Ricardo Blackman’s Caribbean Headlines News 09/08
By Ricardo Blackman | CDN Barbados
Dateline Bridgetown, BARBADOS:
Former Commissioner of Police, Orville Durant, says the current crime situation is not being properly handled. He says the Attorney-General needs to provide leadership in this area and greater attention has got to be paid to what is happening in the society rather than “throwing everything back at the police.”
Meanwhile, the Queen Elizabeth Hospital has responded to rumours circulating on the social media that it is on “lock down” and that shooting incidents have occurred on the wards and in and around the vicinity of the hospital. Communications specialist, Lyn-Marie Deane has refuted the rumours saying such statements are all false and unfounded.
Dateline Kingston, JAMAICA:
The Police are projecting that murders could spiral to a high of 1,526 by the end of this year if the current trend of 4.1 homicides per day continues. A breakdown of daily murders issued by the National Intelligence Bureau (NIB) showed that a total of 893 homicides have been reported since the start of this year, with the highest number, 157 committed in June.
A delegation from the London-based Commonwealth Secretariat has arrived in Jamaica for talks regarding Britain’s decision to leave the European Union. A statement from the Ministry of Foreign Affairs and Foreign Trade, a document entitled Brexit, Challenges and Opportunities for Jamaica and other CARIFORUM countries, will form the basis of the in-country discussions.
Dateline Port of Spain, TRINIDAD:
Eat doubles every day. That’s the advice of Oilfield Workers Trade Union (OWTU) President General Ancel Roget, who said yesterday people should eat doubles, pelau, bake and shark and roti every day during the planned boycott of the “one per cent”. Following a meeting with Energy Minister Franklin Khan, Roget and union members walked across to the Breakfast Shed where they had lunch and reiterated their call for consumers to spend their money on small businesses. He also said if workers are sent home from the businesses owned by the “one per cent” they would be re-employed by the local businesses which will boom if people start putting their money in them. “It is not a matter of race or anything, it is a matter of the elites, the one per cent against the 99, and that is why you see us having lunch today as we regularly do at the Breakfast Shed. They form part of the 99 per cent, the rest of us and so we are advocating eat roti, doubles, bake and shark, pelau and so on, and eat it every day, not just Tuesday and Friday, he said.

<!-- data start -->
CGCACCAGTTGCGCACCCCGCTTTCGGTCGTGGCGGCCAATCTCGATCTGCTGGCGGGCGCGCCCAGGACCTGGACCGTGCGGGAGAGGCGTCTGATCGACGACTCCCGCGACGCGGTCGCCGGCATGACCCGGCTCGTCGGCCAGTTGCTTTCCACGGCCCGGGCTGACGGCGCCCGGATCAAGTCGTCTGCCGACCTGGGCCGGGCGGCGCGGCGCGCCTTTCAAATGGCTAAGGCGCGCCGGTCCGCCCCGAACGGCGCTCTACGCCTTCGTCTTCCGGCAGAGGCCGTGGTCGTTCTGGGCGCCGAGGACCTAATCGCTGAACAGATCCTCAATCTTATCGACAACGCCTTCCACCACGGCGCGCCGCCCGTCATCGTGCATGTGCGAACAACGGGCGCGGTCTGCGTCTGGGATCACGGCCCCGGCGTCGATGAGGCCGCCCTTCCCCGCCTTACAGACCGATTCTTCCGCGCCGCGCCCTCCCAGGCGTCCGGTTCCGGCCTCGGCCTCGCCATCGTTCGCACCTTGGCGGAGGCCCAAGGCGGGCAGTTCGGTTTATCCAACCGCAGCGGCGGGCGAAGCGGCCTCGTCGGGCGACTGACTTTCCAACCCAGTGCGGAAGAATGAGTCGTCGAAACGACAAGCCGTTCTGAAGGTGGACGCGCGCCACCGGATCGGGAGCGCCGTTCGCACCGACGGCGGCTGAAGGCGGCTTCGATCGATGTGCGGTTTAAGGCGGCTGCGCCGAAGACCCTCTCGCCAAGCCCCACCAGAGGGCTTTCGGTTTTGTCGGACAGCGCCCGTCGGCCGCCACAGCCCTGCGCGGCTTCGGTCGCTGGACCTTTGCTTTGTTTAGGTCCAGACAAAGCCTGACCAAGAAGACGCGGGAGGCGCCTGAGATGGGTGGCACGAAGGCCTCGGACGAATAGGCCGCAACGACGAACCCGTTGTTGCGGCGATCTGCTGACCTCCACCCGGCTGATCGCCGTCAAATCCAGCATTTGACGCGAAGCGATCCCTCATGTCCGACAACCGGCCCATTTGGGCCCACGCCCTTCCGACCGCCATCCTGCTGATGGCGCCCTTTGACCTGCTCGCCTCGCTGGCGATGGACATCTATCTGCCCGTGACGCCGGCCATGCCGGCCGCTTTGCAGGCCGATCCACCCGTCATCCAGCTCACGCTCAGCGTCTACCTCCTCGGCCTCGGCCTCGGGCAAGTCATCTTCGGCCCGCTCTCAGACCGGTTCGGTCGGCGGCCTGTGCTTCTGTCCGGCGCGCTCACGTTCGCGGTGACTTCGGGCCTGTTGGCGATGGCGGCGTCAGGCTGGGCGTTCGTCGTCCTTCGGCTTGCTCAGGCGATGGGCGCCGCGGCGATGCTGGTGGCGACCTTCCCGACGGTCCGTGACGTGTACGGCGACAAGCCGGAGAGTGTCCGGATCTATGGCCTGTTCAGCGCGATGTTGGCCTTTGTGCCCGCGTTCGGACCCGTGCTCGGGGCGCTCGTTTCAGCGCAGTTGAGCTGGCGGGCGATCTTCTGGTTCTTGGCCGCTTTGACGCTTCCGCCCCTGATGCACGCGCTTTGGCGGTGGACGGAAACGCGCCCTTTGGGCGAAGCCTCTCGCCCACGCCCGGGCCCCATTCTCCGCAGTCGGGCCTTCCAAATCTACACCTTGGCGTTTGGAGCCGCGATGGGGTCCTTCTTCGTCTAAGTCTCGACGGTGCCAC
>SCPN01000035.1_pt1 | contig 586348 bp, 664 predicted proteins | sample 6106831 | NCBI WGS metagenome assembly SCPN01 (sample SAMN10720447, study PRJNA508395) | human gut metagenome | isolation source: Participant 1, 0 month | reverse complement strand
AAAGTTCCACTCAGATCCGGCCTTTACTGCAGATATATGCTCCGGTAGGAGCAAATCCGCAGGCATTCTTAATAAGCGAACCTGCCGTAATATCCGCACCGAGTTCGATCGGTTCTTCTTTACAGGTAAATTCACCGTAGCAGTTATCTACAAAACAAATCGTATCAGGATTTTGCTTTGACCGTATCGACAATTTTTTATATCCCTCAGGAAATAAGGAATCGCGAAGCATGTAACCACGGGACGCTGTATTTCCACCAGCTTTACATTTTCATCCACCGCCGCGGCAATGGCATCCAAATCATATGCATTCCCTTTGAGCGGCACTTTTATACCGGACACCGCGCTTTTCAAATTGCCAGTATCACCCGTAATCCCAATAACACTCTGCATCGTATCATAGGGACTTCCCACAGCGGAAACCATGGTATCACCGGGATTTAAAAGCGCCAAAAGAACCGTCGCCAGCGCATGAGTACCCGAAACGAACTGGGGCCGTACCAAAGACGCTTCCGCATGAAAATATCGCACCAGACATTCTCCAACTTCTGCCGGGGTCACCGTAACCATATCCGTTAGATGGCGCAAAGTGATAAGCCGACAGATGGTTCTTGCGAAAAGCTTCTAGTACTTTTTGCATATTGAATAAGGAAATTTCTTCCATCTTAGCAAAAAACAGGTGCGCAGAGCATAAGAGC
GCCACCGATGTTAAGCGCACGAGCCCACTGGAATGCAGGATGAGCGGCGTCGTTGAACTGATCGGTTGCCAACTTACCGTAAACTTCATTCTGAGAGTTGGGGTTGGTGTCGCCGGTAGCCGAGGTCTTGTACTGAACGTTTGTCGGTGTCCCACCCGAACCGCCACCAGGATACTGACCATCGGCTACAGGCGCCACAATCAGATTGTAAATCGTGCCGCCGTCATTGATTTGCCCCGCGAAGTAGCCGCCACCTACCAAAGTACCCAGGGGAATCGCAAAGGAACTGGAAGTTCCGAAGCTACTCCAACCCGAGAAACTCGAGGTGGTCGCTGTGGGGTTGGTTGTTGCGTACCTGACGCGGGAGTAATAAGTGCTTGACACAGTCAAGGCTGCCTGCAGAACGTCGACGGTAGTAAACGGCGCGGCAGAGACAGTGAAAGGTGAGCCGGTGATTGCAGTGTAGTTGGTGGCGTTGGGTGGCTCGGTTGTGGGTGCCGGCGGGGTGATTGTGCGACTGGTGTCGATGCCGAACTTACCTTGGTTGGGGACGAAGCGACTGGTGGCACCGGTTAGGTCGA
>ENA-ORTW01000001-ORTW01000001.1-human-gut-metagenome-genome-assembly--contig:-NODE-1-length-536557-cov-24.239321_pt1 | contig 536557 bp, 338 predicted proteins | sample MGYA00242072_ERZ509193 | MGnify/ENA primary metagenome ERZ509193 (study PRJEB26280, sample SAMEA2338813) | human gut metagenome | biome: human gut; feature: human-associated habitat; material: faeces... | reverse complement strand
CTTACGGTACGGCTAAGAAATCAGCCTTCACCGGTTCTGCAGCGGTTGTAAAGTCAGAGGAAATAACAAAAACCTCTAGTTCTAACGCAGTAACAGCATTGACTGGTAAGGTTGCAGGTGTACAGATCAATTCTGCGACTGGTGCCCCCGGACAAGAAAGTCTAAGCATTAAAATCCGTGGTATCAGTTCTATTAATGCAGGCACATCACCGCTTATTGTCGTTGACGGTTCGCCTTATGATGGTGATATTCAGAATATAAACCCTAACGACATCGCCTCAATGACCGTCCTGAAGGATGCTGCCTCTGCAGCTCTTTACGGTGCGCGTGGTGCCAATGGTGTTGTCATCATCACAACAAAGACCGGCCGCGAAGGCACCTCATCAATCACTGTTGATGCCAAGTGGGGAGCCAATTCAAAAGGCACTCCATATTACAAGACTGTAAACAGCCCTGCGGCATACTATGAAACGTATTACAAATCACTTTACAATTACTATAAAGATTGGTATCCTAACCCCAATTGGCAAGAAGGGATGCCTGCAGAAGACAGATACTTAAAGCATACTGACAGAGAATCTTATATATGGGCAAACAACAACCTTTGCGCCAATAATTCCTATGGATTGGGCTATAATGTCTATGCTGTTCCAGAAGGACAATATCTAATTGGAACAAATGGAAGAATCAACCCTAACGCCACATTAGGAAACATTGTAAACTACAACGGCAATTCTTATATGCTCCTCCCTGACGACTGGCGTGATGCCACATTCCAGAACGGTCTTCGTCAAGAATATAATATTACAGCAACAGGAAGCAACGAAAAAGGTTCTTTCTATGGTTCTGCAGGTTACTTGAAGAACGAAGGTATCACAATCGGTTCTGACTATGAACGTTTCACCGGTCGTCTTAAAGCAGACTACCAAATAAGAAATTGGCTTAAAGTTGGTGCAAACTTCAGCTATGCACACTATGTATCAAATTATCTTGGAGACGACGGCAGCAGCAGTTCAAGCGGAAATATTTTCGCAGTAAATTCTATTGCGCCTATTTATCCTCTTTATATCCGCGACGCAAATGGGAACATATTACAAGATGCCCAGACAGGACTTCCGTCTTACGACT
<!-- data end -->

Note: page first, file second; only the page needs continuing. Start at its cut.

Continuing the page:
Dateline Castries, ST. LUCIA:
The Economic Commission for Latin America and the Caribbean (ECLAC) has predicted that the region will record positive, though still low growth rate in 2017. In releasing its “: Economic Survey of Latin America and the Caribbean 2017” in Chile, recently, ECLAC said the economies of the English and Dutch-speaking Caribbean will grow by 1.2 per cent, following -0.8 per cent contraction in 2016. Overall, ECLAC said the countries of Latin America and the Caribbean will grow 1.1 per cent on average in 2017.